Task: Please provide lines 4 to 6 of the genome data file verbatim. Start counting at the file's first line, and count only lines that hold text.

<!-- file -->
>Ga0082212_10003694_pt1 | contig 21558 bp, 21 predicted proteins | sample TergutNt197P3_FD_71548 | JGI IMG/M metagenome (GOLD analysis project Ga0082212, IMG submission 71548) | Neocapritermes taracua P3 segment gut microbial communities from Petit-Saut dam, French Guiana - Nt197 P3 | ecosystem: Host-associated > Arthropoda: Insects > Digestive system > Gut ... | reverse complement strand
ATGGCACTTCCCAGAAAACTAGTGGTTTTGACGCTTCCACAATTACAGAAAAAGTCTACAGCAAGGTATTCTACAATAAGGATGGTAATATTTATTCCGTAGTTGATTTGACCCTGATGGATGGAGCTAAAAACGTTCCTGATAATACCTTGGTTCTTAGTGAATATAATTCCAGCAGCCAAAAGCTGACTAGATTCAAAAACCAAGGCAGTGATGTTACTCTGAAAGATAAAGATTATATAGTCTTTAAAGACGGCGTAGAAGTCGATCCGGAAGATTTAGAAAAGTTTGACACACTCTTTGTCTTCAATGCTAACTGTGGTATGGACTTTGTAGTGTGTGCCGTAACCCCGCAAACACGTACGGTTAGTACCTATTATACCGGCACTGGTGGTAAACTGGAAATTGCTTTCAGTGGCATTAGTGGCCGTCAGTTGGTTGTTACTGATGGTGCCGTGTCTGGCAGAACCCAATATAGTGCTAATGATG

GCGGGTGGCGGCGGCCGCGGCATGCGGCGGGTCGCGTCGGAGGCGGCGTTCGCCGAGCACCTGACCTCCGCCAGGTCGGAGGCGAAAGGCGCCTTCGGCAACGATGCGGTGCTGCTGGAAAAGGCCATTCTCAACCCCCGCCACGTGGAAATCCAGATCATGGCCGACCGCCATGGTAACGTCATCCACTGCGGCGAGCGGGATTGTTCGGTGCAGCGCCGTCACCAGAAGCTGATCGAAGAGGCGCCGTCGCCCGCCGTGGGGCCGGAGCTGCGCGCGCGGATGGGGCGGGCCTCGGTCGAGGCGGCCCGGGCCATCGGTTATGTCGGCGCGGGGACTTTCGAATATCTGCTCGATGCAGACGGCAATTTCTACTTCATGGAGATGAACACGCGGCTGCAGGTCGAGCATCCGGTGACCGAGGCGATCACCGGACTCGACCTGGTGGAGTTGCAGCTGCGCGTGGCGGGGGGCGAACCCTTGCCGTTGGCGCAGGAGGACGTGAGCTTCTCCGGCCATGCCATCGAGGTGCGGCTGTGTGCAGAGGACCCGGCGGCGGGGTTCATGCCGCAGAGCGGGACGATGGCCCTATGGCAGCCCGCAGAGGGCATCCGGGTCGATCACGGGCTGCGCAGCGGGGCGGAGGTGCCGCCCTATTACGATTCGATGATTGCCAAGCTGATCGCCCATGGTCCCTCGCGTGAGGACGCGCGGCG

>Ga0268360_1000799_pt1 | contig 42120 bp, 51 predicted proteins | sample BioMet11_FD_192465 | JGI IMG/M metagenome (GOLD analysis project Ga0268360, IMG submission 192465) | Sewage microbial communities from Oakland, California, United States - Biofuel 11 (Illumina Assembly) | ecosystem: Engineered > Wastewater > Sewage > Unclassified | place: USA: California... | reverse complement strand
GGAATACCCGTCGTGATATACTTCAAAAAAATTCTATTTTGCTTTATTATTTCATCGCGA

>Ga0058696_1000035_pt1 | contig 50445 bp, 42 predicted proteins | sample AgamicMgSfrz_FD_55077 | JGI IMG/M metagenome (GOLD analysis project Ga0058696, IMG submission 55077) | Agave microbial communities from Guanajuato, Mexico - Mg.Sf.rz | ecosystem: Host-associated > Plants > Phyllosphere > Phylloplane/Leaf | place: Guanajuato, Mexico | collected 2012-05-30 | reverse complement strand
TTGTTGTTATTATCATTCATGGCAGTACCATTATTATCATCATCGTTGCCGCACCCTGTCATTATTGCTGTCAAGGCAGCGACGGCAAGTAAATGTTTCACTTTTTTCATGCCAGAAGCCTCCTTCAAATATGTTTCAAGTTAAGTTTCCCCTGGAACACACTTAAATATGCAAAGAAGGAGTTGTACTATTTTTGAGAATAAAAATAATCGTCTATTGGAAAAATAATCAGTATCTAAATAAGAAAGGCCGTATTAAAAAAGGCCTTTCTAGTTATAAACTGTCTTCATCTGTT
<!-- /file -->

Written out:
>Ga0268360_1000799_pt1 | contig 42120 bp, 51 predicted proteins | sample BioMet11_FD_192465 | JGI IMG/M metagenome (GOLD analysis project Ga0268360, IMG submission 192465) | Sewage microbial communities from Oakland, California, United States - Biofuel 11 (Illumina Assembly) | ecosystem: Engineered > Wastewater > Sewage > Unclassified | place: USA: California... | reverse complement strand
GGAATACCCGTCGTGATATACTTCAAAAAAATTCTATTTTGCTTTATTATTTCATCGCGA

>Ga0058696_1000035_pt1 | contig 50445 bp, 42 predicted proteins | sample AgamicMgSfrz_FD_55077 | JGI IMG/M metagenome (GOLD analysis project Ga0058696, IMG submission 55077) | Agave microbial communities from Guanajuato, Mexico - Mg.Sf.rz | ecosystem: Host-associated > Plants > Phyllosphere > Phylloplane/Leaf | place: Guanajuato, Mexico | collected 2012-05-30 | reverse complement strand